We all have grown accustomed to the term of "Fact Checkers" or "Fact Check." Many of the social platforms now do some form of it, and whether you happen to agree with their facts on particular events or other's posts is a blog for a different day. But many people rely on them and you see various forms of their disclaimers saying this is false or mostly false. I can remember when news organizations made it their mission to ferret out the truth to bring you news you could believe. Lots has changed in the digital information age.
One of the things that I never see "fact checked" are the many posts, stories or advertisements about social security. It has to be one of the most maligned government programs ever. The stories or claims about its solvency have been around for years. It seems that much of this comes from people selling you fear. They want you to buy into their version of fear so that they can sell you their product or solution. Where are the fact checkers?
The following is taken directly from the Social Security Trust Fund FAQ's:
In the annual Trustees Report, projections are made under three alternative sets of economic, demographic, and programmatic assumptions. Under one of these sets (labeled "Low Cost") the trust funds remain solvent for the next 75 years. Under the other two sets (the "Intermediate" and "High Cost"), the trust fund reserves become depleted within the next 20 years. The intermediate assumptions reflect the Trustees' best estimate of future experience.
Some benefits could be paid even if the trust fund reserves are depleted. For example, under the intermediate assumptions, annual income to the trust funds is projected to equal about seventy-nine percent of program cost once the trust fund reserves become depleted. If no legislation has been enacted to restore long-term solvency by that time, about three-quarters of scheduled benefits could be paid in each year thereafter.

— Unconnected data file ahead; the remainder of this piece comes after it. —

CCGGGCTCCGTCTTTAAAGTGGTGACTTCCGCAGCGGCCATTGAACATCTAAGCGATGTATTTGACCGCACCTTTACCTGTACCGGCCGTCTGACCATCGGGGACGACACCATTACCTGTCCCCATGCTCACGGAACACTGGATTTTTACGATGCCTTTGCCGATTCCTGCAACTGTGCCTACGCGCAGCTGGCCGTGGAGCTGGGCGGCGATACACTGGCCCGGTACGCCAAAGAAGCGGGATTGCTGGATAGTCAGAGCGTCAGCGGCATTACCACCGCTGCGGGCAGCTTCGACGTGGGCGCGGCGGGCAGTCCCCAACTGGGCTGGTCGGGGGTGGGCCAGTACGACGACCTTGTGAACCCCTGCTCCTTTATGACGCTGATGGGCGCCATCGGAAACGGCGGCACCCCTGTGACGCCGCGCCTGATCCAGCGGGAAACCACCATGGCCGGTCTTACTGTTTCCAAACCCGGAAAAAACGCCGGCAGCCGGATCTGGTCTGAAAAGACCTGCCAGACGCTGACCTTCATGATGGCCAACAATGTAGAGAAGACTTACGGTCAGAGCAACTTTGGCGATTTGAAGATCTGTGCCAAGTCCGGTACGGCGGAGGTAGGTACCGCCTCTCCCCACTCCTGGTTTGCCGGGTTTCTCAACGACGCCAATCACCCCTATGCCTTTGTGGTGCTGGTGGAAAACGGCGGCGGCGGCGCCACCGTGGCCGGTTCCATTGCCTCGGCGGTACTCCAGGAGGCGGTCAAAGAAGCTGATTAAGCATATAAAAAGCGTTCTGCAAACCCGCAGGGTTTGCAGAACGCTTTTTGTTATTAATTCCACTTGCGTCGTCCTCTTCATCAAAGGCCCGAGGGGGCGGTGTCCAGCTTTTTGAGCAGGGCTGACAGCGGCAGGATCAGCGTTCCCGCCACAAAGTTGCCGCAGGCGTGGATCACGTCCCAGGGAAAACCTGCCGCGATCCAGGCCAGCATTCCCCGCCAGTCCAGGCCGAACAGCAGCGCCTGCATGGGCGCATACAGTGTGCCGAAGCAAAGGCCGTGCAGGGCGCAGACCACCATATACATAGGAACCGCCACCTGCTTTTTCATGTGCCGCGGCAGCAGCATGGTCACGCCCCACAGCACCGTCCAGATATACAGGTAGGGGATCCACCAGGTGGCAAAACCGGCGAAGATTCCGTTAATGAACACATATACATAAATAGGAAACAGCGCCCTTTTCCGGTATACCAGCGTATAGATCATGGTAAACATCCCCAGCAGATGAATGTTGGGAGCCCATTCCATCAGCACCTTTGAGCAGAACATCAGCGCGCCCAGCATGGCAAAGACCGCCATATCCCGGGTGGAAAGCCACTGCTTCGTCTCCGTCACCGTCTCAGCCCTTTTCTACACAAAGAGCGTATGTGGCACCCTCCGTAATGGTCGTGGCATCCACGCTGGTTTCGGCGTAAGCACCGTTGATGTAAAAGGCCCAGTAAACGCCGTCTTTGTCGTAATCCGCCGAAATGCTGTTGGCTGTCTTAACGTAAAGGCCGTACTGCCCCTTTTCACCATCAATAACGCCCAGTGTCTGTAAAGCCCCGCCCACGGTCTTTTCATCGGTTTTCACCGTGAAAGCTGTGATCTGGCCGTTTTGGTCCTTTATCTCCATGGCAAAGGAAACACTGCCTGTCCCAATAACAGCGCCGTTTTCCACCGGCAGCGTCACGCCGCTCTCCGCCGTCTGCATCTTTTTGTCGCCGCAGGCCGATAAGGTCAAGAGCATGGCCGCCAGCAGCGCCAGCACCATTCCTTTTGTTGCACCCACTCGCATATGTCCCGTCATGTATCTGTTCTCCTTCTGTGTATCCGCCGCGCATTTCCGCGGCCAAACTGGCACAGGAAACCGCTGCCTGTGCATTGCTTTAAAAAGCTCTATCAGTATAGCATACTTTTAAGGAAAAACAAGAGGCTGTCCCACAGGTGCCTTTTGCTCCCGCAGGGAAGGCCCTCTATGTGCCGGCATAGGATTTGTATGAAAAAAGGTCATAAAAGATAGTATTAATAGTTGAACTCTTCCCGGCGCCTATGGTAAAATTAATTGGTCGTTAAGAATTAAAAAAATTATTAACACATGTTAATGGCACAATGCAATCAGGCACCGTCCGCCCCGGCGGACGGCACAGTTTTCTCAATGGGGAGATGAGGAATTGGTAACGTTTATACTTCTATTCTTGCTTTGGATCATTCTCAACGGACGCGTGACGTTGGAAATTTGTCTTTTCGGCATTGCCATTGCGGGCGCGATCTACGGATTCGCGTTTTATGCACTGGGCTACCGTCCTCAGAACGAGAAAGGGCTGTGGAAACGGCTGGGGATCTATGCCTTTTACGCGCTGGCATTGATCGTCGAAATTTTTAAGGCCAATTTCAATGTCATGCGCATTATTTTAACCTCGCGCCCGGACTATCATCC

The funding gap can be solved in a number of different ways. Below is some of the proposed changes and the expected savings:
- Increase the amount of earnings subject to the Social Security payroll tax (currently at $127,000).
- Increase the tax base so that 90% of earnings are covered (savings: 29%)
- Subject all earnings to the Social Security payroll tax (savings 7%)
- Increase the payroll tax rate on employers and employees (traditionally 6.2% each)
- Increase to 6.5% (savings 20%)
- Increase to 7.2% (savings: 55%)
- Impose the payroll tax on contributions to salary reduction plans, such as 401(k) plans (savings: 10%)
- Include newly hired state and local government workers in Social Security (savings: 6%)
In 1983 The Social Security Amendments were passed (H.R. 1900, Public Law 98-21) The two provisions are an increase in the retirement age that can first affect individuals retiring in 2000 and an increase in the delayed retirement credit for those who work beyond full retirement age. Politicians in 1983 were wary of suffering the public wrath by raising taxes. How things have changed today.
The reality is Social Security will account for about a third of your retirement income and will be around for a very long time. Clients that have us do financial/retirement plans get to see in real time some of the strategies that can be deployed to increase their income and save on their taxes. If you are interested in finding out how you can make the most of your Social Security benefits, give us a call!
Mike Mickels is the President of CochranMickels Retirement Specialists and an avid sporting clay competitor. CochranMickels Retirement Specialists provides personalized planning and investment services to individuals approaching and in retirement. They also provide retirement and benefits training to Federal employees
Securities offered through Registered Representatives of Cambridge Investment Research, Inc., a broker-dealer, member FINRA/SIPC. Advisory services offered through Cambridge Investment Research Advisors, Inc, a Registered Investment Advisor. CochranMickels and Cambridge are not affiliated.